If you’re like me, Christmas is a time of tradition. Some meaningful, some obligatory. Tradition is defined as “the transmission of customs or beliefs from generation to generation.” No doubt there are some holiday traditions that feel more obligatory than enjoyable.
Over the course of time I’ve worked to try to change, adapt, or let go of any traditions that are no longer working for me. I assume if you’re reading this blog, you’re either doing or considering that as well.
So, what new Christmas traditions will start with us? Read on for some tips on how to put the “I” in tradition this holiday season.
Remember that traditions develop over time (year to year) out of something meaningful to you or the fabric of your family.
Look for a Pattern
Start with what you already do. Sit down and make a list of all the things you did throughout the holiday season in years past. Look for patterns. Maybe you realize that for the last several years, without even really knowing it, you’ve always made time to drive with your best gals to look at Christmas lights. Tradition made.
Or perhaps you noticed that by the time Christmas Eve rolls around you’re always so sick of rich heavy meals, you’ve made simple spaghetti for dinner the last two years and it was perfect. This simple list may show you some traditions have naturally developed and now you can continue those purposefully.
Traditions can be Found Everywhere
Several years ago, one of my friends realized she was always sick at Christmas. They learned she was allergic to evergreen trees. They planned to buy a fake tree and move on, but never got around to it. So her husband wrapped their favorite indoor plant with lights and hung ornaments and Christmas cards from the strands. The next year, when she tried to buy a fake tree, her kids protested and asked to decorate their fave family plant again. Now it’s something they do every year. It’s totally original, grew naturally out of a real experience, and brings joy to the family.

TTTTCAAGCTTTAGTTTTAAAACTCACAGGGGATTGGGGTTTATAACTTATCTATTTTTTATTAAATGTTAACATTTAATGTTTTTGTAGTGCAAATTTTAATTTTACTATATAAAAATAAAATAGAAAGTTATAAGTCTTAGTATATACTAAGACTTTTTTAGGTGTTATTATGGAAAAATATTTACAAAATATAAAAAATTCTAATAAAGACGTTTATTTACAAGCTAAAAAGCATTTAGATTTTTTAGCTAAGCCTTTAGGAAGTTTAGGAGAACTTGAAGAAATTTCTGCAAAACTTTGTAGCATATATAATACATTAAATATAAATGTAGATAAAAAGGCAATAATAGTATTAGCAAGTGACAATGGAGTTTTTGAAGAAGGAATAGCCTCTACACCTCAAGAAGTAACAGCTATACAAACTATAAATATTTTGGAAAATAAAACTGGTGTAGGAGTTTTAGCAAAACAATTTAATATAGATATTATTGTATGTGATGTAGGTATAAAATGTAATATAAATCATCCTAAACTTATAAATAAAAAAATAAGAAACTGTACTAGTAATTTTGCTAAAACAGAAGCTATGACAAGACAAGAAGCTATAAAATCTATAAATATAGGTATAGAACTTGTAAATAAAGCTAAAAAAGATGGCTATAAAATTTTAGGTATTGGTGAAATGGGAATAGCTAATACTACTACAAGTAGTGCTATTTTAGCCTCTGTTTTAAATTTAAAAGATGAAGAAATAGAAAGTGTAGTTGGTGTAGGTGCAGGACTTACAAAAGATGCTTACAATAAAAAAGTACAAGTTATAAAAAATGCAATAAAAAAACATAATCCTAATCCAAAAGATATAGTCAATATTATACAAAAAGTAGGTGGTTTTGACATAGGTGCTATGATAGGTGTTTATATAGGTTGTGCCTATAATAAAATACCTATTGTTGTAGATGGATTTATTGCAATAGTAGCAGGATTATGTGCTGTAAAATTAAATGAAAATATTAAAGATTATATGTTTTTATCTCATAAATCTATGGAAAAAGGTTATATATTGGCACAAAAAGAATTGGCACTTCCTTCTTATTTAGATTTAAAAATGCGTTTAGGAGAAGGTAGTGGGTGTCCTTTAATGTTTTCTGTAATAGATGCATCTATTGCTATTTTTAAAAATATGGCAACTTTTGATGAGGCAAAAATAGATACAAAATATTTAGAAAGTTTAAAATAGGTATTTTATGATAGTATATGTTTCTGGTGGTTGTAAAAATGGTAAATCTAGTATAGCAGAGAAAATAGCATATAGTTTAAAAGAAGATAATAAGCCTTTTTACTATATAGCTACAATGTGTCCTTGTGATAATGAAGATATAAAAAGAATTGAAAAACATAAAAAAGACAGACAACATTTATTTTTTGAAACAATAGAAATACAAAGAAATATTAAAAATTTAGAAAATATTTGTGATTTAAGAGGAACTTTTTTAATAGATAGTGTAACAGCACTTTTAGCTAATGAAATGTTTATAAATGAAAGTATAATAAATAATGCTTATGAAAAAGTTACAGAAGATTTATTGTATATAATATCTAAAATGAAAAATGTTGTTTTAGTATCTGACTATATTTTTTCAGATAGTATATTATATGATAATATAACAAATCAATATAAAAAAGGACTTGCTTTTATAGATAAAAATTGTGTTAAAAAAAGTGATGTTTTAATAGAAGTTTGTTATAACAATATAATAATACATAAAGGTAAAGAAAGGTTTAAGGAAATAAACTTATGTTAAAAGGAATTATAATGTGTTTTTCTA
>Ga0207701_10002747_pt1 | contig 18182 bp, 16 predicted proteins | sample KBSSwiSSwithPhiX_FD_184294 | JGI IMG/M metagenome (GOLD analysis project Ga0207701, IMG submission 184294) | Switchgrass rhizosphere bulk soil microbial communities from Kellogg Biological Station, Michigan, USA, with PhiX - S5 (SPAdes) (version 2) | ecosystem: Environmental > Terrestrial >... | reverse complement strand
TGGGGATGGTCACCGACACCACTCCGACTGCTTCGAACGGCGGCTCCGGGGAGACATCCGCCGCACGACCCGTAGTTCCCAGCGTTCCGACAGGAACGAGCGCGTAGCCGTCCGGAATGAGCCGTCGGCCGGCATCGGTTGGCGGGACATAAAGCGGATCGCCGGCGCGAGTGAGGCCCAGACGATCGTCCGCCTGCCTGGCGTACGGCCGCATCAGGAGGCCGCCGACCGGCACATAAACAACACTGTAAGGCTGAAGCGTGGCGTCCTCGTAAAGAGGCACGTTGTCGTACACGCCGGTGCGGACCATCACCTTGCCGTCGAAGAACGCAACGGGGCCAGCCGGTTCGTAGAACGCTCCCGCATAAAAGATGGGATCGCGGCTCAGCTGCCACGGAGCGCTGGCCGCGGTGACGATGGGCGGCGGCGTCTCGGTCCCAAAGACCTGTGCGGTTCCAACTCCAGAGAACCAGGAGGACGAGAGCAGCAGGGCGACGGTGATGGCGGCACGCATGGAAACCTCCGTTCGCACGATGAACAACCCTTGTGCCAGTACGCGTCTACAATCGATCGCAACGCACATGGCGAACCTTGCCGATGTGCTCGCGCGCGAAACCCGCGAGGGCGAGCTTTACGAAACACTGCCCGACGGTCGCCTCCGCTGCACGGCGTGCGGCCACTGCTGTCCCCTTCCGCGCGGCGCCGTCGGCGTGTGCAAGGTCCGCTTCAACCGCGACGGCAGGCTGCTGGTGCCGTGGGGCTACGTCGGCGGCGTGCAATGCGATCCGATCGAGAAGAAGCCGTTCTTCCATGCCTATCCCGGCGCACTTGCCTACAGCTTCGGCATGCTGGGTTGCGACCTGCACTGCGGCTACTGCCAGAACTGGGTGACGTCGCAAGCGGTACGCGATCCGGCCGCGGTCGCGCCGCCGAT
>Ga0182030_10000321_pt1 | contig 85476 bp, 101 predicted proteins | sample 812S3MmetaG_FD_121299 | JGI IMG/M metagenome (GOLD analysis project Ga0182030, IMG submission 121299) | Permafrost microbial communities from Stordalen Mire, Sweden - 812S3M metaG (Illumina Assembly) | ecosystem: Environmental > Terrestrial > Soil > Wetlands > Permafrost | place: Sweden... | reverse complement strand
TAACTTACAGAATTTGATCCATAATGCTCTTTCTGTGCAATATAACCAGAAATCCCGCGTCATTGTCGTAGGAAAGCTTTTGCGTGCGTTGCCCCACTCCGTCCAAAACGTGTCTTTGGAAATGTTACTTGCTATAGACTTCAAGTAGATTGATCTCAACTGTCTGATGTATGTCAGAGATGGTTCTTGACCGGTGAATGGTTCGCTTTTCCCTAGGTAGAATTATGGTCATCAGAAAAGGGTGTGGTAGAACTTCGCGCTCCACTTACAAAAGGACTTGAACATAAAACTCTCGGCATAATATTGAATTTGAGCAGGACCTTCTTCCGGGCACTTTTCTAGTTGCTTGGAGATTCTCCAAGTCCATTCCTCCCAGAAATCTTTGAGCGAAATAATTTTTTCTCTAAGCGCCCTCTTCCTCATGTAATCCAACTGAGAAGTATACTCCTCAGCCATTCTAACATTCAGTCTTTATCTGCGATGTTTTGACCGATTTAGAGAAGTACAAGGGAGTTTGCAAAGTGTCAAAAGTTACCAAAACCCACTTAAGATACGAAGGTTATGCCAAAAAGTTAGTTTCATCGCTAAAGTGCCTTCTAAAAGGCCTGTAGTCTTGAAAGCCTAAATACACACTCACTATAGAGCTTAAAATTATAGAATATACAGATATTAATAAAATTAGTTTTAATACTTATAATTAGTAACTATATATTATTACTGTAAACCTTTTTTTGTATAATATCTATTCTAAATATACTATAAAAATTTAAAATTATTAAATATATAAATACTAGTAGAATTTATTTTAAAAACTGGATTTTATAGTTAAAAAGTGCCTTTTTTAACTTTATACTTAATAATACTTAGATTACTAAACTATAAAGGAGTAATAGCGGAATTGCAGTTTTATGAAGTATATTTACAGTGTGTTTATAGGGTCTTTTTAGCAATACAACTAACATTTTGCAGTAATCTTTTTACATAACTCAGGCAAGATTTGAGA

Take a Closer Look
If you aren’t finding any traditional patterns, think about what you’re looking for in a tradition. Does it promote family time, friend time, YOU time? (No shame in spiking some hot chocolate and watching the aforementioned Christmas movies while you wrap presents for your family.) When you determine the purpose, go back to your list and see if there’s anything there you can do again this year to meet that purpose.
If there still isn’t anything, you can always try out some new things this year, and if something works announce, “This is going to be a new tradition!” There’s nothing wrong with trying things on for size and seeing if they fit your holiday style. Ask friends and family what they love to do to celebrate the holidays. You may find some new and exciting activities you may not have considered. And if you find something you love, make a note to do it again next year.
Are you continuing long-standing traditions this year or coming up with new ones? We’d love to hear about what has made (or will make) your holiday special this year and the years to come!